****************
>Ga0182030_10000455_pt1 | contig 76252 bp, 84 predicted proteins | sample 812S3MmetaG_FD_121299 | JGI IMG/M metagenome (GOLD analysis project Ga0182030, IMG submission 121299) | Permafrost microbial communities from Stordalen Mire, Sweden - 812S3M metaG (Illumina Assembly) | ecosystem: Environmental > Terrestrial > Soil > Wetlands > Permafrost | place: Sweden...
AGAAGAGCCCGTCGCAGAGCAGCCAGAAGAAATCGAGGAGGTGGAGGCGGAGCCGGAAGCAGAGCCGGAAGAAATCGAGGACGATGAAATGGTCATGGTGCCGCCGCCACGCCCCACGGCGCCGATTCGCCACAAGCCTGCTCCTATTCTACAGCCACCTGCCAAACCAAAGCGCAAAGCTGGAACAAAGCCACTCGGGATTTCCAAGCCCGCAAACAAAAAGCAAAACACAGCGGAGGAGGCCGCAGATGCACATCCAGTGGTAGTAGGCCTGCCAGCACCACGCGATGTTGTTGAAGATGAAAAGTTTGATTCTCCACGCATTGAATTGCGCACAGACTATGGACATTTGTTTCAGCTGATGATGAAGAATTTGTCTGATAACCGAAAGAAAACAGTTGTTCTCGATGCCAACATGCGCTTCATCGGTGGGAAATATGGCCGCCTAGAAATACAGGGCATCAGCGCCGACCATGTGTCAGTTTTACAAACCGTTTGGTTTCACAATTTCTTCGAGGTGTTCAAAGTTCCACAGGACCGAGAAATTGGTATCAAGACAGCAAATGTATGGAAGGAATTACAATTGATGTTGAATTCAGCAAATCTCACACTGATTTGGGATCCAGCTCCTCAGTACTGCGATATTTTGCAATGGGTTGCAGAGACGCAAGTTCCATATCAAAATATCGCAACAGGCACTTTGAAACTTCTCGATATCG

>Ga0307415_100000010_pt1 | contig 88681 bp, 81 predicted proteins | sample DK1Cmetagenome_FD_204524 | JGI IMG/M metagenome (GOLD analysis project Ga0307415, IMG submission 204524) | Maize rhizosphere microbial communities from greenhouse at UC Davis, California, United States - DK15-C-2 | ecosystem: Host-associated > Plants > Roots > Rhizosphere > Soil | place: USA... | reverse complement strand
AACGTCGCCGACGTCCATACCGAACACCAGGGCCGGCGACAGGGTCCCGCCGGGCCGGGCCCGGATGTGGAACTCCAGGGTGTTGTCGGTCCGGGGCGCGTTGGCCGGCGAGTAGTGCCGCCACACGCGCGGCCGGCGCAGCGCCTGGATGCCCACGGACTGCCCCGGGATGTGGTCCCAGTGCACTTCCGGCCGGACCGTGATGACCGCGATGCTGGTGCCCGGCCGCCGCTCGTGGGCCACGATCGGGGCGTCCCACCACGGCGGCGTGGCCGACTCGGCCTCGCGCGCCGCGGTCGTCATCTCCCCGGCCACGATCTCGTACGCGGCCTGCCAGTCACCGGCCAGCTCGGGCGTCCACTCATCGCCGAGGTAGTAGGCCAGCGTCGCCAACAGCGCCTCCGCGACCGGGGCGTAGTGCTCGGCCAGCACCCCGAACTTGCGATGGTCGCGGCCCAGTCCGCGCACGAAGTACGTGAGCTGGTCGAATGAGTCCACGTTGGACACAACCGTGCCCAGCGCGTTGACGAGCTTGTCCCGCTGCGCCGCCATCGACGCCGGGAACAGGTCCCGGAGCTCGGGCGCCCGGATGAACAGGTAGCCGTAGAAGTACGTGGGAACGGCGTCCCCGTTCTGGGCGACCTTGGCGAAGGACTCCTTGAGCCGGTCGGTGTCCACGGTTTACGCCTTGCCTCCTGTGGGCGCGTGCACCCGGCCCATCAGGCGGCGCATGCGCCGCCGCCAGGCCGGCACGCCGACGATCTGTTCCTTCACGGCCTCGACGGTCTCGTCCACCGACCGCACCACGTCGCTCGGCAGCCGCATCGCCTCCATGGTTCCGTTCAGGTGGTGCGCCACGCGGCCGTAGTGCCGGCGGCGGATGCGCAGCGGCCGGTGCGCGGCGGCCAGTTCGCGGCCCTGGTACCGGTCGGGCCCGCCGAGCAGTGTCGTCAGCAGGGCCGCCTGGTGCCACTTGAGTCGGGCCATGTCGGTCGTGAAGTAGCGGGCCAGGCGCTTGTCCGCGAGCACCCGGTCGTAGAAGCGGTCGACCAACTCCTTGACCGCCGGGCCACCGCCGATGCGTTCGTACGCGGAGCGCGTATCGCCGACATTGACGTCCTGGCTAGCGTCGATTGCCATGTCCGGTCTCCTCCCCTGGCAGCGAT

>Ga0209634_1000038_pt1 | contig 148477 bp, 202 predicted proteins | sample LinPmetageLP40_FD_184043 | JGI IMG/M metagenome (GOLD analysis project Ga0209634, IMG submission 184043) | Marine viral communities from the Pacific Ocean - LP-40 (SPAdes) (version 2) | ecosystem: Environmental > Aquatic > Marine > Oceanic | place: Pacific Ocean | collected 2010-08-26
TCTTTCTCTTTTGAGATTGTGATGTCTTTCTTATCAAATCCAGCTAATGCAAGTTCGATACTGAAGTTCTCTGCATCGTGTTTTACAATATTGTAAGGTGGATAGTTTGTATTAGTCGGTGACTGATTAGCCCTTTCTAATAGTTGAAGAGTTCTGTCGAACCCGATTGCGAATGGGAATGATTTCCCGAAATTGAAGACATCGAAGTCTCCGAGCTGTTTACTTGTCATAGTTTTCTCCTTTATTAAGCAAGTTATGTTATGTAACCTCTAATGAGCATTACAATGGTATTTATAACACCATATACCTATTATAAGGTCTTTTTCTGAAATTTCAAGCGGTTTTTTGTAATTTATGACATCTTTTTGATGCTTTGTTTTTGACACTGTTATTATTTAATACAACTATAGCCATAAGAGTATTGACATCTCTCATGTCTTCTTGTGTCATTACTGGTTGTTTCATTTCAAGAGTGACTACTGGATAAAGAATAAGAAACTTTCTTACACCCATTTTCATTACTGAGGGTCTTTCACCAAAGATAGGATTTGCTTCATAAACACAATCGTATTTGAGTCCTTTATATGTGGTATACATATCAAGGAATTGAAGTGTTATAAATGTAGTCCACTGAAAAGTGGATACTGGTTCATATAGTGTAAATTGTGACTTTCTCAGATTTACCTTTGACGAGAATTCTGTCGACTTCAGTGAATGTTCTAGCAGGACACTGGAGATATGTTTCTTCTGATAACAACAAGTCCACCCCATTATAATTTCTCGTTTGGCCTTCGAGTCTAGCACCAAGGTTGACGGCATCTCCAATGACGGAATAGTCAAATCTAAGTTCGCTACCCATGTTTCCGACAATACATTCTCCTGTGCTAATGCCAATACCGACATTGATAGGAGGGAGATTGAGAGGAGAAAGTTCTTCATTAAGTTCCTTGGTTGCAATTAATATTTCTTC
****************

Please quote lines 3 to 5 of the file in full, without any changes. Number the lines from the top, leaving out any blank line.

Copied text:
>Ga0307415_100000010_pt1 | contig 88681 bp, 81 predicted proteins | sample DK1Cmetagenome_FD_204524 | JGI IMG/M metagenome (GOLD analysis project Ga0307415, IMG submission 204524) | Maize rhizosphere microbial communities from greenhouse at UC Davis, California, United States - DK15-C-2 | ecosystem: Host-associated > Plants > Roots > Rhizosphere > Soil | place: USA... | reverse complement strand
AACGTCGCCGACGTCCATACCGAACACCAGGGCCGGCGACAGGGTCCCGCCGGGCCGGGCCCGGATGTGGAACTCCAGGGTGTTGTCGGTCCGGGGCGCGTTGGCCGGCGAGTAGTGCCGCCACACGCGCGGCCGGCGCAGCGCCTGGATGCCCACGGACTGCCCCGGGATGTGGTCCCAGTGCACTTCCGGCCGGACCGTGATGACCGCGATGCTGGTGCCCGGCCGCCGCTCGTGGGCCACGATCGGGGCGTCCCACCACGGCGGCGTGGCCGACTCGGCCTCGCGCGCCGCGGTCGTCATCTCCCCGGCCACGATCTCGTACGCGGCCTGCCAGTCACCGGCCAGCTCGGGCGTCCACTCATCGCCGAGGTAGTAGGCCAGCGTCGCCAACAGCGCCTCCGCGACCGGGGCGTAGTGCTCGGCCAGCACCCCGAACTTGCGATGGTCGCGGCCCAGTCCGCGCACGAAGTACGTGAGCTGGTCGAATGAGTCCACGTTGGACACAACCGTGCCCAGCGCGTTGACGAGCTTGTCCCGCTGCGCCGCCATCGACGCCGGGAACAGGTCCCGGAGCTCGGGCGCCCGGATGAACAGGTAGCCGTAGAAGTACGTGGGAACGGCGTCCCCGTTCTGGGCGACCTTGGCGAAGGACTCCTTGAGCCGGTCGGTGTCCACGGTTTACGCCTTGCCTCCTGTGGGCGCGTGCACCCGGCCCATCAGGCGGCGCATGCGCCGCCGCCAGGCCGGCACGCCGACGATCTGTTCCTTCACGGCCTCGACGGTCTCGTCCACCGACCGCACCACGTCGCTCGGCAGCCGCATCGCCTCCATGGTTCCGTTCAGGTGGTGCGCCACGCGGCCGTAGTGCCGGCGGCGGATGCGCAGCGGCCGGTGCGCGGCGGCCAGTTCGCGGCCCTGGTACCGGTCGGGCCCGCCGAGCAGTGTCGTCAGCAGGGCCGCCTGGTGCCACTTGAGTCGGGCCATGTCGGTCGTGAAGTAGCGGGCCAGGCGCTTGTCCGCGAGCACCCGGTCGTAGAAGCGGTCGACCAACTCCTTGACCGCCGGGCCACCGCCGATGCGTTCGTACGCGGAGCGCGTATCGCCGACATTGACGTCCTGGCTAGCGTCGATTGCCATGTCCGGTCTCCTCCCCTGGCAGCGAT

>Ga0209634_1000038_pt1 | contig 148477 bp, 202 predicted proteins | sample LinPmetageLP40_FD_184043 | JGI IMG/M metagenome (GOLD analysis project Ga0209634, IMG submission 184043) | Marine viral communities from the Pacific Ocean - LP-40 (SPAdes) (version 2) | ecosystem: Environmental > Aquatic > Marine > Oceanic | place: Pacific Ocean | collected 2010-08-26